How many events does it take to start a trend? One? Two? More? Further, how do you know when that trend has been started? And when is it time to take an action against a “trend”?
I usually don't write a blog posting when I'm angry… with few exceptions.
This post will be one of those exceptions.
I just read an article posted on CNN.com informing us that the New York City emergency medical services chief has been replaced as a result of the recent snowstorm response. This will be the second time in under one year that EMS personnel have been terminated or demoted because of their actions during a major community crisis. Both cases were predicted, natural events...a snowstorm in the winter.
You might remember back in February of 2010 when Pittsburgh, Pennsylvania was under a major snowstorm. (See EMS Under the Bus in Pittsburgh, Mitigation Journal, 2/28/10) It was reported that a woman called EMS repeatedly over 30 hours and did not receive an ambulance. Reports from that incident indicate ambulances could not get within several blocks of many patients because of a major snowstorm. EMS personnel were chastised publicly by government officials because they didn't "get out and walk" to patients. Ultimately, at least one person died and many did not receive ambulance service for prolonged periods of time. The outcome? A number of Pittsburgh EMS paramedics relieved of duty or fired.
Several commonalities exist between Pittsburgh Pennsylvania in February, 2010 and New York City in December, 2010. In both Pittsburgh and NYC:
- we saw a predicted major snow event.
- we saw a failure of local government and public works to be able to effectively manage the snowfall… that is, an inability to plow the roads.
- there were reports of the 911 system being overwhelmed with calls and vehicles unable to respond because roads were not passable.
- we have seen reports of tragic deaths as a result of the situation.
- emergency responders have been blamed for the failed response.
This is a disturbing trend. A trend that can be traced to hurricane Katrina (Dr. Ana Pou) and other disaster situations.
According to NYC Fire Commissioner Salvatore Cassano as reported by CNN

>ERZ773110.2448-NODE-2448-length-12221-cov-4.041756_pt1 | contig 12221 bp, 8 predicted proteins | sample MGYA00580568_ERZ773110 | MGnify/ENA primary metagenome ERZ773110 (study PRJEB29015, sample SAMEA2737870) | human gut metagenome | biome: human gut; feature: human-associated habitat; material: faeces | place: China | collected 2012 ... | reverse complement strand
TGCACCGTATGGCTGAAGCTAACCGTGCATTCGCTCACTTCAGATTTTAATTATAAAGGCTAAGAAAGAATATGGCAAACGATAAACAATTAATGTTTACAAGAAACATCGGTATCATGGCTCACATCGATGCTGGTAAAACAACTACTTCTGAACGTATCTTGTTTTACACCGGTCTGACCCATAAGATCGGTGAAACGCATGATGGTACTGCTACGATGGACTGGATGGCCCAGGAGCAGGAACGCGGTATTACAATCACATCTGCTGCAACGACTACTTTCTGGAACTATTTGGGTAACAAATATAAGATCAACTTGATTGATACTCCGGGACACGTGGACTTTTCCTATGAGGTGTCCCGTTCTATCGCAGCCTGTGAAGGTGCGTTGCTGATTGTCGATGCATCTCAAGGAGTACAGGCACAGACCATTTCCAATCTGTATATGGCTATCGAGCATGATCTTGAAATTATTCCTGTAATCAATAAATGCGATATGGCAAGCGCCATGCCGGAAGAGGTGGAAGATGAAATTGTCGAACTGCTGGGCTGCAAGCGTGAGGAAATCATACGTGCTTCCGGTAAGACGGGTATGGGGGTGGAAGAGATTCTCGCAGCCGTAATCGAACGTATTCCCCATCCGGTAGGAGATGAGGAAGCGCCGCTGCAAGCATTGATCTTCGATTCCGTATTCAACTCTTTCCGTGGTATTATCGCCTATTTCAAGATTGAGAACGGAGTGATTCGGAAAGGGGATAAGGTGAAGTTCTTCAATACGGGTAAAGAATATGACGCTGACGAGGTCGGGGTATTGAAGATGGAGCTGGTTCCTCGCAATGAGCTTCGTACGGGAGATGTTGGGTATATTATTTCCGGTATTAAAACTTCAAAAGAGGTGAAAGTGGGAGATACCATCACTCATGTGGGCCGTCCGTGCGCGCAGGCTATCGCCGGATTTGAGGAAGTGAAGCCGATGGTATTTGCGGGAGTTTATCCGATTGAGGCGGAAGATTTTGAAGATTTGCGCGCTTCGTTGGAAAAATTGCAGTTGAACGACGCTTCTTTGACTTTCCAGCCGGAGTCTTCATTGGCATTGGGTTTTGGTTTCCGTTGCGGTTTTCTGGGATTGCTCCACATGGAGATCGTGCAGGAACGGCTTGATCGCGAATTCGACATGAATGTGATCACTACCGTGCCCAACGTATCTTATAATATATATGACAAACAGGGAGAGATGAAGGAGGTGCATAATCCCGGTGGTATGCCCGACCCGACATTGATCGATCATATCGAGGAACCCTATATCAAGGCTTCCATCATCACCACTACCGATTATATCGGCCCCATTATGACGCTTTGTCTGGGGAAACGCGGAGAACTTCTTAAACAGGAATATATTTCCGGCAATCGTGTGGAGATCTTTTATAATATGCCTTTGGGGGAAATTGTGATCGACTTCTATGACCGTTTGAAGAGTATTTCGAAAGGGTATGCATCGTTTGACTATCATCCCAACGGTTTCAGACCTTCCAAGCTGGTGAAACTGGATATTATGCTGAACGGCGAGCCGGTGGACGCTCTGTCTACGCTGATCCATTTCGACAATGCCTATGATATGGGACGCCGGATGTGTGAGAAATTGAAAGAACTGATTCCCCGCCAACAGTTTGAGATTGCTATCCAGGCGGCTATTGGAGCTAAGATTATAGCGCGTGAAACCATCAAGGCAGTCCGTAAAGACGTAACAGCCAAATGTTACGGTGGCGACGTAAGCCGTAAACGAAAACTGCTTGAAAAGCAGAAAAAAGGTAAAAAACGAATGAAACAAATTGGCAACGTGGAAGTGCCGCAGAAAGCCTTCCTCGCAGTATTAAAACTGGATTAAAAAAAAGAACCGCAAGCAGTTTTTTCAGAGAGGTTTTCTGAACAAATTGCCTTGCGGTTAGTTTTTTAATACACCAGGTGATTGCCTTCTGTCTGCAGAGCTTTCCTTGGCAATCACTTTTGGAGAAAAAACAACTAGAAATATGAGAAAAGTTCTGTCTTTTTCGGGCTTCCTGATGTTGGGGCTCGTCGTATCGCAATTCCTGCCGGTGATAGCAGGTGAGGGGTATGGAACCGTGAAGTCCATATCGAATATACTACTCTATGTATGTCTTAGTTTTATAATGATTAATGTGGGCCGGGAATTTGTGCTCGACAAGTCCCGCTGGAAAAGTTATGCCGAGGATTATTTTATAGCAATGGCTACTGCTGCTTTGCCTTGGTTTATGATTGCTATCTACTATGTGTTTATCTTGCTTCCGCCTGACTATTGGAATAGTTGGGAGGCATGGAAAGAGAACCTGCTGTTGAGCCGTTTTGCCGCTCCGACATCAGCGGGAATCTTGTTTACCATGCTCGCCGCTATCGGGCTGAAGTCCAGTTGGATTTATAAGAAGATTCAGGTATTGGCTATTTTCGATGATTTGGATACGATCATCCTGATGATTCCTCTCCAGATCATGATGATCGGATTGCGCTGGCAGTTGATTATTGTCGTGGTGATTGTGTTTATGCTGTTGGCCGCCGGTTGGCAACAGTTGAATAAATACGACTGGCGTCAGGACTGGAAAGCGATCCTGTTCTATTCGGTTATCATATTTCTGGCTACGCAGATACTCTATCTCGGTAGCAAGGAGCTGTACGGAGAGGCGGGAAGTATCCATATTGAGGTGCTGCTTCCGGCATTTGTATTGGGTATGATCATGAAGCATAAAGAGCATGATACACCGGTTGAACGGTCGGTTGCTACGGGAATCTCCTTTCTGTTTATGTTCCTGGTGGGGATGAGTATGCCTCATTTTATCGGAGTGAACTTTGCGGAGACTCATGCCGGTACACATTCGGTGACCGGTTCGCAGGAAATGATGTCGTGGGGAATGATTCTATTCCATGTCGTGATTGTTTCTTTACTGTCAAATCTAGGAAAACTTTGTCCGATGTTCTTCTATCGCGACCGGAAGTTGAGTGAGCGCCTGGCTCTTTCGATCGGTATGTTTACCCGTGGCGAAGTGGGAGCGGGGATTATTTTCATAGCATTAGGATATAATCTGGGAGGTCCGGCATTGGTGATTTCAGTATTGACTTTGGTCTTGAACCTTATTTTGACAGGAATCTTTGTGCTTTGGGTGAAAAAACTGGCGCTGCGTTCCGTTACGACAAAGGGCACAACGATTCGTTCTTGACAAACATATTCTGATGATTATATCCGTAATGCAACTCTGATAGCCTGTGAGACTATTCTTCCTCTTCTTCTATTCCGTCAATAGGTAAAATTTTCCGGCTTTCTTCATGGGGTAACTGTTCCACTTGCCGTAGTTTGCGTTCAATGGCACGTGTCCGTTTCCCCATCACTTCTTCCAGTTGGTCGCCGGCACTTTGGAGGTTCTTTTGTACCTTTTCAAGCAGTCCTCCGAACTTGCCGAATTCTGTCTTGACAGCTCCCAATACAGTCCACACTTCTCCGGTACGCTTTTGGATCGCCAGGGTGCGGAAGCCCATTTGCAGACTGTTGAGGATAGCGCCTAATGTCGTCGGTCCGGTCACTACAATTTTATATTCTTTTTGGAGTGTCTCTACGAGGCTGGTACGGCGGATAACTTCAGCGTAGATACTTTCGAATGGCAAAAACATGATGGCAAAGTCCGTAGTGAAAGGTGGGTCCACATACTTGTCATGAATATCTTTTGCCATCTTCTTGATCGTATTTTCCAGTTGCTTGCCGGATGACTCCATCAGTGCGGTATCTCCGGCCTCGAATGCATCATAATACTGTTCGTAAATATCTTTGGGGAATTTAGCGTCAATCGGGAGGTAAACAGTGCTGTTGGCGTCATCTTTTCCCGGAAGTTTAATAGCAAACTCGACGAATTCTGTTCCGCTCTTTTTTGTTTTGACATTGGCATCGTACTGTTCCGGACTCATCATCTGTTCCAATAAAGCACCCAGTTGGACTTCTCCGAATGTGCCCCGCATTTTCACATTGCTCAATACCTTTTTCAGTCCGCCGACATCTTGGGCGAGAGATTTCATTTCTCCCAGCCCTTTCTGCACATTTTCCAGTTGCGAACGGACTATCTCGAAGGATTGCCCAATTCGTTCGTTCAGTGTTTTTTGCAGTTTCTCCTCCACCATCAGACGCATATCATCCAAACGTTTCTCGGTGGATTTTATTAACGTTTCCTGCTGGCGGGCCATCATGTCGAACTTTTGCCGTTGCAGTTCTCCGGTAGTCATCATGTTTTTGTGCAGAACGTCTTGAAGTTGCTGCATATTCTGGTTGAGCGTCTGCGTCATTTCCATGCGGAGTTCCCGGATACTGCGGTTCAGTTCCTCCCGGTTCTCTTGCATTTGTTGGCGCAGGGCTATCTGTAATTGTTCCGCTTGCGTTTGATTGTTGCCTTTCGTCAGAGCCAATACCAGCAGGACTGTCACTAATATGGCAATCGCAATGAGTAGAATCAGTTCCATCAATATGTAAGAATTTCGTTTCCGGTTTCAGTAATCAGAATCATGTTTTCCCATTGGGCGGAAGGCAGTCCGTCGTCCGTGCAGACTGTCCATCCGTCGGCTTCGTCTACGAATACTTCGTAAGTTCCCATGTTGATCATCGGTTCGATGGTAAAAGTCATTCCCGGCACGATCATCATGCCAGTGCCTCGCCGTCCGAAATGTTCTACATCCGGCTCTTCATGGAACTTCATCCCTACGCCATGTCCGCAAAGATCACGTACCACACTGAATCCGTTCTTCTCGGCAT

"Last week's blizzard presented tremendous challenges for the Department that are currently being addressed with an eye toward improving performance going forward,"..."Despite Chief Peruggia's dedicated service to this Department, I felt new leadership was needed at this time,"Are we to believe (or are we being led to believe) that this EMS chief is being held responsible in some way for the failed response to the snowstorm? The fact of the matter is, in both Pittsburgh and New York City, the local government failed in its mission to provide basic services during a time of crisis.
In both cases the storm was predicted well in advance. Yet, New York City (the largest city in our nation) was not able to plow the streets or even to make them passable for ambulances. Now in the wake of tragedy and scrutiny the EMS leadership is faulted and fired. This despite accusations of sabotage on the part of public Works.
The bottom line is that New York City was not prepared for this natural, predicted, expected event. What are we to think when the nation's largest city with overwhelming resources is not able to handle a predicted natural event? How can we think (or even say) that we are prepared for anything?
And how long will we go on blaming those further down the food chain for the failures in preparedness of local government?
The EMS chief in New York City is no more responsible for the failed response than you or I.
If there is proof that employees of the sanitation Department of New York City participated in sabotage of the response to this snow emergency, then there should be criminal as well as civil liability. But, at the end of the day it is the city of New York that has failed.
What will happen when the next event is not predicted?
You can read the full article here.